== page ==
Why New York's new Second Avenue subway changes nothing

Second avenue subway NYCFlickr/MTALong overdue.

New York’s long-awaited, long-overdue Second Avenue Subway line will officially open to the public on the first day of 2017 — nearly 100 years after it was first discussed.

Even before the turn of the century, the need for an additional subway line east of Lexington Avenue on the Upper East Side was imperative.

I know because I lived on E. 87th Street, a block and half from the East River, for several years and often struggled with the overburdened 4-5-6 trains, passengers waiting six deep on the platforms.

The new line will be constructed in three phases, eventually running from 125th St. to lower Manhattan; the finished section connects 96th St. and 63rd St. It’s a godsend. But as lovely as the new stations might be, and advanced as the construction methods may have been, the Second Avenue line fails to address the NYC Subway’s biggest problem.

The vast network of trains, tunnels, and elevated lines unites the cities boroughs and enables millions of New Yorkers to get around easily and (relatively) cheaply. Alongside the London Underground and the Paris Metro, it’s one of the Big Three most-used and most-beloved mass-transit systems on Earth.

And the NYC Subway is the most unpleasant large-scale public space in America. It’s old, hot, loud, smelly, crumbling in places, moderately unreliable, dank, overcrowded, full of garbage, and infested with rats. It’s not as bad as it was in the 1970s, when lurching, graffiti-covered trains were the rule, but it hasn’t been substantially improved in the decades since New York recovered its affluence.

I rode the Subway constantly between 1989 and 2004. I hated every minute of it. When I lived in Los Angeles, I occasionally rode the LA Metro, a much more modern system. I loved every second.

Recently, after doing everything I could to avoid the NYC subway, I returned to semi-regular ridership. The episodes are easily the most depressing part of my entire life.

For a city as big, rich, and ambitious as New York, this is baffling — more baffling than the fact that it took 100 years to get the Second Avenue line started, after numerous starts and stops. New York is a city of symbols, cast in engineering: the Statue of Liberty, the Brooklyn Bridge, the Empire State Building, Grand Central Terminal, One World Trade, the High Line.

But the Subway overtakes them all, in scale and in a sort of proud and willful embrace of thoroughgoing scuzziness.

I’ll admit that there’s a bit of throwback allure to this — when you enter the underground realm, you’re returning to a less airbrushed and sanitised New York. The New York of the Subway is emphatically real.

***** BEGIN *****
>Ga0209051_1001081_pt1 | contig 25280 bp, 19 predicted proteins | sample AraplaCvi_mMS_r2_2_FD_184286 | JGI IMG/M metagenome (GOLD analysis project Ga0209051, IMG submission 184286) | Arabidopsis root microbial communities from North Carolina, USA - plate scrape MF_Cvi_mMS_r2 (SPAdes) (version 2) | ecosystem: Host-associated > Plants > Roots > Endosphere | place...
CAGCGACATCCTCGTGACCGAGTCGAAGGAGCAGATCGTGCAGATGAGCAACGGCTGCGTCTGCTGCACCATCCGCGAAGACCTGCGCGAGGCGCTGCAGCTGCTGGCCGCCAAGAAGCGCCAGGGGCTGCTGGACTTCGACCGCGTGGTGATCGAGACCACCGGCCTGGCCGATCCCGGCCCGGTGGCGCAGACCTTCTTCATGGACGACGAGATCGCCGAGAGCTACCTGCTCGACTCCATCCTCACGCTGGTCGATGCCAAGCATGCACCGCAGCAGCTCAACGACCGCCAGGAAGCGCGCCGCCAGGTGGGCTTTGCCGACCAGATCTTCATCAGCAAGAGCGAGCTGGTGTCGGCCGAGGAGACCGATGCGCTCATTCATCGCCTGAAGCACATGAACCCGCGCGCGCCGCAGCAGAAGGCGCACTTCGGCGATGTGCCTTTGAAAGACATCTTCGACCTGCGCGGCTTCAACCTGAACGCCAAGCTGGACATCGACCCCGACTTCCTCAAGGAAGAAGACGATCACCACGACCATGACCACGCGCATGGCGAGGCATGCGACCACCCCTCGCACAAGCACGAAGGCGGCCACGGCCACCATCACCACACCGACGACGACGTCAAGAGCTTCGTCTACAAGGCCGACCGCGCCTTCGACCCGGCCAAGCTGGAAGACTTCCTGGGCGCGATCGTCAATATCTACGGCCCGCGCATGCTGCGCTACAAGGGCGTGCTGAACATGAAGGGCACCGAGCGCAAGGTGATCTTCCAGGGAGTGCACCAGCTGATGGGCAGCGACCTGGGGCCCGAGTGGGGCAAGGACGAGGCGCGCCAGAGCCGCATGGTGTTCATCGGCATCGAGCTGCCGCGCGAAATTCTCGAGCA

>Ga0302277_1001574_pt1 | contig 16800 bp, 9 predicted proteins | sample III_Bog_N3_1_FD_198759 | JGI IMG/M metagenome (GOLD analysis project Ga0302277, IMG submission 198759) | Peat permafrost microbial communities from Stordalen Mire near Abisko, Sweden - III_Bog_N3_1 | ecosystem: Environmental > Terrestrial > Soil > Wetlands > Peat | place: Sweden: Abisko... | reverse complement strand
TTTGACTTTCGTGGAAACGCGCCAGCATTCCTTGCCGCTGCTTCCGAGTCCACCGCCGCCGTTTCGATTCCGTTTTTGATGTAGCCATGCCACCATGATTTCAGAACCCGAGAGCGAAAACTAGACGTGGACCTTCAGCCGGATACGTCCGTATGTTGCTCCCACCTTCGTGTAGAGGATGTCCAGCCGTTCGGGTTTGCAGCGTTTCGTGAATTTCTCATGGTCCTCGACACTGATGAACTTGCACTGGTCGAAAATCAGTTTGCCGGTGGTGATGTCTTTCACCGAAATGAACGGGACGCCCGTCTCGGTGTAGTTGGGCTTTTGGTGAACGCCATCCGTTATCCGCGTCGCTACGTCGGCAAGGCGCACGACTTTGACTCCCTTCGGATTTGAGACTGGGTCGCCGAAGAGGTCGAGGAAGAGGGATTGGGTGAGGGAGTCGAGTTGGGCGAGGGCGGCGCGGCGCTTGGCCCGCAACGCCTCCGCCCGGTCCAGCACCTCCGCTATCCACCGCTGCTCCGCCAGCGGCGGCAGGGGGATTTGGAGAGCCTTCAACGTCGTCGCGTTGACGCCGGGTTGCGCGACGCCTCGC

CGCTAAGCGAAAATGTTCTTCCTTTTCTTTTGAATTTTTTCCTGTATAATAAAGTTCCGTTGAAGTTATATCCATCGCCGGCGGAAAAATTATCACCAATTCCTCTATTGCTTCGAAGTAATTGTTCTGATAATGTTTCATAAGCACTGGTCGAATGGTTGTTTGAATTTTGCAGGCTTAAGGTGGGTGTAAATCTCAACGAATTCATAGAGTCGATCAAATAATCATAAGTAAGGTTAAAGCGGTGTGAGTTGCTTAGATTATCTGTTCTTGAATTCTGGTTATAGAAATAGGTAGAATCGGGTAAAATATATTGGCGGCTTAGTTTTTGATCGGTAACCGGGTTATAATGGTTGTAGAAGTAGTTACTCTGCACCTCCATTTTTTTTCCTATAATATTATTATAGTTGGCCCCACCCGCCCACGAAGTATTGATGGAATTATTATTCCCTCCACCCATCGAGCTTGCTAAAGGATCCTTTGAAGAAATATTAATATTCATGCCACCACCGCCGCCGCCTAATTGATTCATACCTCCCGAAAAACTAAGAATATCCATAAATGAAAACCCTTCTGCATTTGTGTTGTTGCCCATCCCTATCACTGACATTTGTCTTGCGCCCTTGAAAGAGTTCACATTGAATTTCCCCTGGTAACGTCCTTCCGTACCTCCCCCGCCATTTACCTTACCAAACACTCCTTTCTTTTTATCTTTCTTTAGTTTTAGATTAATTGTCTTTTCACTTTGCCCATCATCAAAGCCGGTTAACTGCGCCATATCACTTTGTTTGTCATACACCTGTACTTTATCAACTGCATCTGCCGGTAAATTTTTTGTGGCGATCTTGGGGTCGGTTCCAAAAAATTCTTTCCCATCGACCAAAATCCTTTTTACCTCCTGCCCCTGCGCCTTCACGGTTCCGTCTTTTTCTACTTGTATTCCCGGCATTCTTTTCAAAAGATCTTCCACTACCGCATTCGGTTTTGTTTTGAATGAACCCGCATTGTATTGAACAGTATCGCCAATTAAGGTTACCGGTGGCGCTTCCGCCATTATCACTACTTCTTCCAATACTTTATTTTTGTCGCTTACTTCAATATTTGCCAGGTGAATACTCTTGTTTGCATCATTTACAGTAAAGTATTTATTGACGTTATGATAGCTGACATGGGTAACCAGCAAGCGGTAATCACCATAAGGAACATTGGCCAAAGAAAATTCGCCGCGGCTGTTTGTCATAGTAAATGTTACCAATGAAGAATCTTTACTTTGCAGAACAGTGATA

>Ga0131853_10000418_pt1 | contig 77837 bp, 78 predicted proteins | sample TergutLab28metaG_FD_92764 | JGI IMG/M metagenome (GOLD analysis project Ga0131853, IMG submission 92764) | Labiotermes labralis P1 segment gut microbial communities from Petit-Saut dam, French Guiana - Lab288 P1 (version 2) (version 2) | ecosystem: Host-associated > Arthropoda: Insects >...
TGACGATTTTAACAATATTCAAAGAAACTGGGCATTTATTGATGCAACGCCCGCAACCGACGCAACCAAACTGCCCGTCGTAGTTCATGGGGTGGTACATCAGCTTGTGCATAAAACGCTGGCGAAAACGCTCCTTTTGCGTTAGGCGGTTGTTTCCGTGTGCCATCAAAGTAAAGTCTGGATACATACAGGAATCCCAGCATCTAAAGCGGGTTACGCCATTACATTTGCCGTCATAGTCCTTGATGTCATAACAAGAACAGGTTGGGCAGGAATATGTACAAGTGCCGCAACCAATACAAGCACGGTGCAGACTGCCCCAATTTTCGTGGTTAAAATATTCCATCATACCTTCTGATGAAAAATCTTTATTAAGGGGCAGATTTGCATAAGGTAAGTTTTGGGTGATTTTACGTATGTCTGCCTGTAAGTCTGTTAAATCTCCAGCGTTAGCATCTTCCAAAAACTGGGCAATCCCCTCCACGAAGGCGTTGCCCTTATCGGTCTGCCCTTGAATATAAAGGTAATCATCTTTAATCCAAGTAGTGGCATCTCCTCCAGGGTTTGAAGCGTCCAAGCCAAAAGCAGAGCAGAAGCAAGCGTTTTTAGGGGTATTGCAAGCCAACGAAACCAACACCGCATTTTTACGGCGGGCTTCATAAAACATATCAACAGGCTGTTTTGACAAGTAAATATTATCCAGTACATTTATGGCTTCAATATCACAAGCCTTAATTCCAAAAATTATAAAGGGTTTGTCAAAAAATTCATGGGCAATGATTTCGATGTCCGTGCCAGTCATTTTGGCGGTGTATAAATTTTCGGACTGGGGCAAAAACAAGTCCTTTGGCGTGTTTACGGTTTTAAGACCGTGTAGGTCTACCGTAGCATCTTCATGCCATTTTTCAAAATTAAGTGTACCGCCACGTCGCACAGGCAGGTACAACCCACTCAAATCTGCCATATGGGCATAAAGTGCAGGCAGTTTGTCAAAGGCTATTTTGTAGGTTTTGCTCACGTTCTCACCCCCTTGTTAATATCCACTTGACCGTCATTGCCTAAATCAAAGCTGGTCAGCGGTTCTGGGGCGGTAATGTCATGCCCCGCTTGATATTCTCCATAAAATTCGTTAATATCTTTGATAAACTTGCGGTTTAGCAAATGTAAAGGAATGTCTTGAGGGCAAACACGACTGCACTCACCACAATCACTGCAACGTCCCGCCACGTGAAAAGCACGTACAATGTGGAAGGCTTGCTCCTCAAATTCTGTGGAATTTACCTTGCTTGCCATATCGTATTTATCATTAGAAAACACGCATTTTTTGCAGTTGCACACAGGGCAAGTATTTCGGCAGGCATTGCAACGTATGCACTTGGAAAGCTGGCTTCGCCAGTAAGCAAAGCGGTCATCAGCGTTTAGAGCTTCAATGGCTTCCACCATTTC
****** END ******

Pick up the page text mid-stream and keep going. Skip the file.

But I think that’s a cop-out. The number-one thing that New York could to to make everyone’s life better is make the Subway a more pleasant environment. Heck, the famous map is considered a masterpiece of graphics design. Just studying it makes you feel better.

The efforts are there. We have more air conditioning. There’s cell-phone service and wifi, here and there. The stations are somewhat cleaner. The modernised trains make less horrifying noises when they grind into the stations and are graffiti-proof. You can hear the public-address announcements, on an off the trains. The MTA employees are, in my experience, helpful and professional. The Subway is, to my eye, well policed — that sense of omnipresent menace I felt in the late 1980s is gone.

I don’t like to attack New York icons. But when it comes to the Subway, I think the city is missing an opportunity to undertake a massive aesthetic rehabilitation program. And I don’t mean on the art-and-design front; the Second Avenue line, as well as other new stations throughout the metropolis, look much better than the more weathered quarters of the underground world.

I mean on the basic quality-of-life stuff. The MTA is moving in the right direction: earlier this year, the first two phases of a massive track cleanup were undertaken. Two additional phases will improve the MTA’s ability to remove huge amounts of garbage from the tracks.

But the entire system is vast and well beyond the capabilities of the MTA to make it a truly marvellous or uplifting environment. That’s why the Second Avenue line — which could end up, short-term, being the most obsessively cared-for in the entire system — changes nothing. The NYC Subway has always been a beautiful means to an end. But it will never be a beautiful place to spend time.

This is an opinion column. The thoughts expressed are those of the author.

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